Teaching reading skills to all abilities

Author: Lucy Palmer
Published: 03/05/2023
Teens at the library

Comprehensible input and narrow reading

Given the popularity of Gianfranco Conti's EPI method, you may well be familiar with 'narrow reading', but it's well worth reading his original 2016 blog post with Steve Smith on How to design and use narrow reading. Students read a series of texts on the same topic with small variations in vocabulary and structure, and the idea is that the texts get progressively more challenging, with the previous versions scaffolding the later ones. The repetition also recycles the language chunks and reinforces learning. Narrow reading is based on the principle of 'comprehensible input' – using texts in which learners will already understand most of the language. 

The Teachit resource Narrow reading: la météo by Vicki Brownlee uses this technique in four simple texts with minimal progression in difficulty to support reading skills and language learning for lower-ability French learners at key stage 3 or 4. Although not based on narrow reading specifically, Steckbriefe by Christine Brown is also a great way of recycling language chunks – and of motivating key stage 3 students to read the same input multiple times. Texts (in this case, profiles of young people) are placed around the room, and students have to move around to read them all and complete an information grid.

Moving beyond comprehensible input with a genuine purpose for reading

Conti isn't saying we should use nothing but comprehensible input, and an article from Transform MFL – Lost for words? Where we might be going wrong in the teaching of reading – explains its limitations. The article points out that GCSE and A-level texts contain far less than the 95%–98% comprehensible input usually cited as ideal and that more proficient students can, in fact, cope with a much lower proportion of familiar words. It also emphasises the importance of using texts and tasks that will capture students' interest and provide a genuine purpose for reading – pleasure or gathering information – and that students understand more and learn better from a text when they're engaged cognitively and emotionally.

Presenting information from a text in a different format is a good example of a genuine purpose, as in Describing my school, where key stage 3 French students use the text to label a floorplan. Another is exchanging information, and an information gap activity, like Maria García Pesquera's Biografía de Gabriel García Marquez for A-level Spanish, is a great way of combining question formation, speaking and reading.

Preparing students for trickier texts through language analysis and reading skills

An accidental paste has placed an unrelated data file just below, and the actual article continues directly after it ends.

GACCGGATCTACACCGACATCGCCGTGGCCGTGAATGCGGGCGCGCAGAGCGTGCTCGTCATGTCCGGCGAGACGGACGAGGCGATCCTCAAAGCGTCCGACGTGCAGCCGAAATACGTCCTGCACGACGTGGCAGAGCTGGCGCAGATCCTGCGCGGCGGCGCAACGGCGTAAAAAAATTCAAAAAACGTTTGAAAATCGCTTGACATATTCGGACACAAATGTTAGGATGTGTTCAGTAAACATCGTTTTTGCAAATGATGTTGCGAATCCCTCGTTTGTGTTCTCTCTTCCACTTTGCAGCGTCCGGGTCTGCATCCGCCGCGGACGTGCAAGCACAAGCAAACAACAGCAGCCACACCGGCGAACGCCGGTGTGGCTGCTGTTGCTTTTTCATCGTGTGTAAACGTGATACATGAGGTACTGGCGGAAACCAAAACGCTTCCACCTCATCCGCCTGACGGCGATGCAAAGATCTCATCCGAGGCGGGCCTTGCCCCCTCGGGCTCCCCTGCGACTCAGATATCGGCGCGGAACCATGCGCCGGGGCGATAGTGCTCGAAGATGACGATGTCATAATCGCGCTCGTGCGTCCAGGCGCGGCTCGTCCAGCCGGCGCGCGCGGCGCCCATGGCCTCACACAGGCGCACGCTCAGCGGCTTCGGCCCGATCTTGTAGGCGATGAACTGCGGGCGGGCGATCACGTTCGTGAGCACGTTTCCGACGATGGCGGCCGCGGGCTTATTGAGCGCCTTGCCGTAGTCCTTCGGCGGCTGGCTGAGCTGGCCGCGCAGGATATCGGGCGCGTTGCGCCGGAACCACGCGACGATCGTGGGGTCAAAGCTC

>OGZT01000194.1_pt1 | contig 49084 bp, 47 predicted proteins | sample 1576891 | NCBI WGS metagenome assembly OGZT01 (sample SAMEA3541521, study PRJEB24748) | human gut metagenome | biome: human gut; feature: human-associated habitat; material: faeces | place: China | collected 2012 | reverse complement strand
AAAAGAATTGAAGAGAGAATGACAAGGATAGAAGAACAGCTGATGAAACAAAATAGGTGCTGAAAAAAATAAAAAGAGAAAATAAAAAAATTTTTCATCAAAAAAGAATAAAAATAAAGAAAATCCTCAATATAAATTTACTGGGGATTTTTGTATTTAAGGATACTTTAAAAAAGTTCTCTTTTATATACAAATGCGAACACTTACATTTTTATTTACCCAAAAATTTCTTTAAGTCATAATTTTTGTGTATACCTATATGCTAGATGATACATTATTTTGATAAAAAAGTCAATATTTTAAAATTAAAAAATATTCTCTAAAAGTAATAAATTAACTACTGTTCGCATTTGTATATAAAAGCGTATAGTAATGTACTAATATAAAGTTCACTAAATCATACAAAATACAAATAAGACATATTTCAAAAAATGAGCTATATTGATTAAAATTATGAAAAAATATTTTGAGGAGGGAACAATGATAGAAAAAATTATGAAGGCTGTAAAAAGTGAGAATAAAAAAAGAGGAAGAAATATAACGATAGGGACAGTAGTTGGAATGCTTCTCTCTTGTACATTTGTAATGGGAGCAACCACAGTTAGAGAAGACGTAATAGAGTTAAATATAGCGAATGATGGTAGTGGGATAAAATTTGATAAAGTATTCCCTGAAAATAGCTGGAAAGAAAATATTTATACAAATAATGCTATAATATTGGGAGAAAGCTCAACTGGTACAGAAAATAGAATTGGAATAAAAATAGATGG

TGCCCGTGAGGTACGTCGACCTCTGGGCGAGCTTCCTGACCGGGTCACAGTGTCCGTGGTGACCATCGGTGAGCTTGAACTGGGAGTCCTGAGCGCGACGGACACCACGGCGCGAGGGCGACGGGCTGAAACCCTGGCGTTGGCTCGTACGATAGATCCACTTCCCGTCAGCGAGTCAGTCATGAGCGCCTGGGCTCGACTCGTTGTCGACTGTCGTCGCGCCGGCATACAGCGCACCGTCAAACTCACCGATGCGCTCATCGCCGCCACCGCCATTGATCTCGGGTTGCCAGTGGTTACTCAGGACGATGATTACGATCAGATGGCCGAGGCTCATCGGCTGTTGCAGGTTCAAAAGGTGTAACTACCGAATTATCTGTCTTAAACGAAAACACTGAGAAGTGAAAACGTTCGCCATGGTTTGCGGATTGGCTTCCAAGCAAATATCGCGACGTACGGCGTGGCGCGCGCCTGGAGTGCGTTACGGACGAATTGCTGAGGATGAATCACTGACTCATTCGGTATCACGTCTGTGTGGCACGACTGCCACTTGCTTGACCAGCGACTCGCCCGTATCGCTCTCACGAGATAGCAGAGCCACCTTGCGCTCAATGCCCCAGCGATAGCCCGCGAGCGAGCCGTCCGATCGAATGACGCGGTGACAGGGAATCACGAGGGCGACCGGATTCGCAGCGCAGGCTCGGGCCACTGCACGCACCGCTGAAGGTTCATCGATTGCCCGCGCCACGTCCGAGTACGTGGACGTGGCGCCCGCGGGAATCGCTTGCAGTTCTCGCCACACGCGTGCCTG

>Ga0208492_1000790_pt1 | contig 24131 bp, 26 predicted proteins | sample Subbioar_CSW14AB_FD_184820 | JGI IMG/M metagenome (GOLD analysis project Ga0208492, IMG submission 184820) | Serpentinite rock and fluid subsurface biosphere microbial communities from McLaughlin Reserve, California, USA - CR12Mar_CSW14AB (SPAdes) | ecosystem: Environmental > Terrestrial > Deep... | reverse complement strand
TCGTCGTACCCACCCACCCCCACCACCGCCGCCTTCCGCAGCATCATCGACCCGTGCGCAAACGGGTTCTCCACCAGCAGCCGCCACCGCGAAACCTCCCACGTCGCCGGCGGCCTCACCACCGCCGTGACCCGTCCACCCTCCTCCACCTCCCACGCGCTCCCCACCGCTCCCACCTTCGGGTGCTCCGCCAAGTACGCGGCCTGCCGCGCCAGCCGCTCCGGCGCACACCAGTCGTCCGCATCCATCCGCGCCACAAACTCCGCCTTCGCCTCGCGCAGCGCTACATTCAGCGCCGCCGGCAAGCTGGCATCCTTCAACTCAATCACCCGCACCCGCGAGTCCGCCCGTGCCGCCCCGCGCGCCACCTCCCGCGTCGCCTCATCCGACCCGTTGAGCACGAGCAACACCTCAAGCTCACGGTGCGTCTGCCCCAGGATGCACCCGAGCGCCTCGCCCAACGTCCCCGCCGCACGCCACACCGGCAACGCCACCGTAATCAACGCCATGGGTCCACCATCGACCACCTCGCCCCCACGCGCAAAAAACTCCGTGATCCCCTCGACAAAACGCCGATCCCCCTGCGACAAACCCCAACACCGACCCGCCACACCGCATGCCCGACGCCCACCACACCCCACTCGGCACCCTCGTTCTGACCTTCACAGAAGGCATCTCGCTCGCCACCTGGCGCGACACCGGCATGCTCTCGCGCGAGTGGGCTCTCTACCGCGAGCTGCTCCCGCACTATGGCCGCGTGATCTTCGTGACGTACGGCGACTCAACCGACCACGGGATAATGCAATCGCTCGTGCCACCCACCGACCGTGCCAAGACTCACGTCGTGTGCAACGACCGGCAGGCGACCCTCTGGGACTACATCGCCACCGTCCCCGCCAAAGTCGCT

In a blog post on Literacy in MFL – Reading, Adam Lamb, aka Señor Cordero, provides helpful guidance on the language analysis skills that will enable students to tackle more challenging texts, namely recognising parts of speech, using morphology to understand words that are formed from others and learning prefixes and suffixes that indicate the meaning of a word.

Reconstructing a jumbled text from its component paragraphs makes students use their knowledge of synonyms, reference and connectives too, as in La Armada Invencible for key stage 5 Spanish on Teachit.

It can also be helpful to teach skills such as skimming and scanning, and in order to train students for coping with authentic texts, the difficulty of the task can be adapted rather than the difficulty of the text. Heranwachsende von der Schule gestresst for key stage 4 German has three levels of challenge – the first practises skimming for points that are mentioned, the second, scanning for key statistics, and the third, reading for detail – with students choosing their preferred level.

Further advice and resources for reading activities

Kayleigh Meyrick provides a clear and well-structured lesson sequence for teaching reading in her article Reading in the MFL classroom, while Silvia Bastow's blog post Reading and literacy in Languages suggests further ways of exploiting a text for language learning and provides links to resources that encourage reading for pleasure. Steve Smith's article on Using texts recommends a wide range of activities, and you can find a whole lot more by browsing Teachit's reading collection or filtering by key stage.

This article was first published as a newsletter in April 2023.

Lucy Palmer

Senior Content Lead at Teachit and former teacher of English as a foreign language.